Monday, January 20, 2020

Whatever happened to Jimmie (J..J.) Walker?

He symbolized the '70s American dream of success - the former kid from the ghetto who rose to wisecracking TV superstardom.  While in his element as the broadly strutting. gleamy-toothed J.J. Evans of the popular urban-styled sitcom Good Times (1974), Jimmie Walker lived the extremely good life.

Gary Brumburgh / 
IMDb Mini- Biography

Jimme Walker was born James Carter Walker Jr. on June 25, 1947 in Brooklyn, New York, but he was raised in The Bronx.  He attended Theodore Roosevelt High School in New York City and he has roots in radio,  Due to a federal program known as SEEK ("Search for Education, Evaluation and Knowledge"), he was able to continue his studies and enter the field of radio engineering with WRVR, the radio station of the Riverside Church in Morningside Heights, Manhattan.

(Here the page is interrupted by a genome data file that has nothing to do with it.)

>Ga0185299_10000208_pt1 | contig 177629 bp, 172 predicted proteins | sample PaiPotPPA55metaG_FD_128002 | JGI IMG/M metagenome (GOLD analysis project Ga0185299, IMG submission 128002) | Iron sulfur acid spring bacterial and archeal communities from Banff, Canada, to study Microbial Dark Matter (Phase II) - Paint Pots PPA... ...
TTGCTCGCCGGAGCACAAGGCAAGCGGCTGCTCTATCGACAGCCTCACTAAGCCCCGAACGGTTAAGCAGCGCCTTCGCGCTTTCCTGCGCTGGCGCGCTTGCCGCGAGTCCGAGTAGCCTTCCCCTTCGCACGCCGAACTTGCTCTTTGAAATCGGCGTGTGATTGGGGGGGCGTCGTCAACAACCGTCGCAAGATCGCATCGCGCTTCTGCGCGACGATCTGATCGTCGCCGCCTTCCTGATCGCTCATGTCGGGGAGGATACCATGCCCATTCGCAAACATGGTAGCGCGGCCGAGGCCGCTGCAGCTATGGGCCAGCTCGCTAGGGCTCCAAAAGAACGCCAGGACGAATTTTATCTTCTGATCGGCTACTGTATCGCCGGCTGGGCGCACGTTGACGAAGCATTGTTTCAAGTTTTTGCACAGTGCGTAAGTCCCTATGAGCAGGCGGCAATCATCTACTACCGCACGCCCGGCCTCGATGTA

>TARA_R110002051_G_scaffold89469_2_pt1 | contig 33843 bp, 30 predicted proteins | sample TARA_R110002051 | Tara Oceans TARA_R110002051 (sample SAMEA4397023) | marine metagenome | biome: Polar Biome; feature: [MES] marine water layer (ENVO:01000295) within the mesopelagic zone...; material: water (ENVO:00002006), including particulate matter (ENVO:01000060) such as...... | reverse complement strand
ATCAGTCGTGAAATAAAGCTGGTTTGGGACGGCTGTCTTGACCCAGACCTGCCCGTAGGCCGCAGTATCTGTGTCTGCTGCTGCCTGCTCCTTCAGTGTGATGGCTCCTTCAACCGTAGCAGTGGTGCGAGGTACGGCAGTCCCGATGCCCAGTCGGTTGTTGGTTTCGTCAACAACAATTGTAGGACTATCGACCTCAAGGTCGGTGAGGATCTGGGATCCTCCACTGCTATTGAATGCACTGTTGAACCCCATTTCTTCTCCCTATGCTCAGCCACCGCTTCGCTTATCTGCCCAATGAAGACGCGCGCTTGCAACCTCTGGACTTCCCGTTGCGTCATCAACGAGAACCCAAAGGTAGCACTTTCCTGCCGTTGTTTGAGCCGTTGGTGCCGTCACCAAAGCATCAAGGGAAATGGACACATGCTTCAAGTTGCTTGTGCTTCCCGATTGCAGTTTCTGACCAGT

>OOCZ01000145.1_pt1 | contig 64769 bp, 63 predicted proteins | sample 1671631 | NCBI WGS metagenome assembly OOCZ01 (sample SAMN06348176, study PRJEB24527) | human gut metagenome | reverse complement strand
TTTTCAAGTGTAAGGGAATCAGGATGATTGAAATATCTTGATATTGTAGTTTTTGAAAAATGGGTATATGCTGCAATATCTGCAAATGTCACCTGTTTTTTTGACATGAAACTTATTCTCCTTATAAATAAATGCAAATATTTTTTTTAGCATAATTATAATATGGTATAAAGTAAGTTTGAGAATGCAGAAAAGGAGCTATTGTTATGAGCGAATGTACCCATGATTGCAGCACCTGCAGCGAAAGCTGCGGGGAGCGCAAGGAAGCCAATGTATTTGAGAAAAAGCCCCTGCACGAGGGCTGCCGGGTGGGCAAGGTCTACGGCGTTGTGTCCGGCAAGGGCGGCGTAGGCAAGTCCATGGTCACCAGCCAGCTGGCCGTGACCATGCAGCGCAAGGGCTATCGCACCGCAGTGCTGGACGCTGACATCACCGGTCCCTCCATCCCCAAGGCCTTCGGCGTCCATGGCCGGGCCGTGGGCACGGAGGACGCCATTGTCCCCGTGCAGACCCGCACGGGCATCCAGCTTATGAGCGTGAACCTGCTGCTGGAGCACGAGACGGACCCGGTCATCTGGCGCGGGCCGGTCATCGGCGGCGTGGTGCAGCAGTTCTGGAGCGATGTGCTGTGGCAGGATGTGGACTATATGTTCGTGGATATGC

Jimmie started his career doing stand-up comedy.  He performed at the African Room. a calypso/Caribbean themed New York City club, where he was mentored by comedian David Brenner.  Early in his career, he made TV appearances on talk shows hosted by Joe Franklin and Jack Paar.  His eventual goal was to appear on The Tonight Show. . .Starring Johnny Carson.  According to the Internet Movie Database (, he finally appeared on Carson's show in 1988. 

Jimmie still revers the late night talk show host.  In 2012, He told the Norfolk Daily News that the Carson influence is still there.  He said, "I still write material like I'm getting ready to do The Tonight Show.  I hope Johnny likes it."  Jimmie was the recipient of the 2012 Johnny Carson Comedy Legend Award at the Great American Comedy Festival at the Johnny Carson Theatre in Norfolk, Nebraska.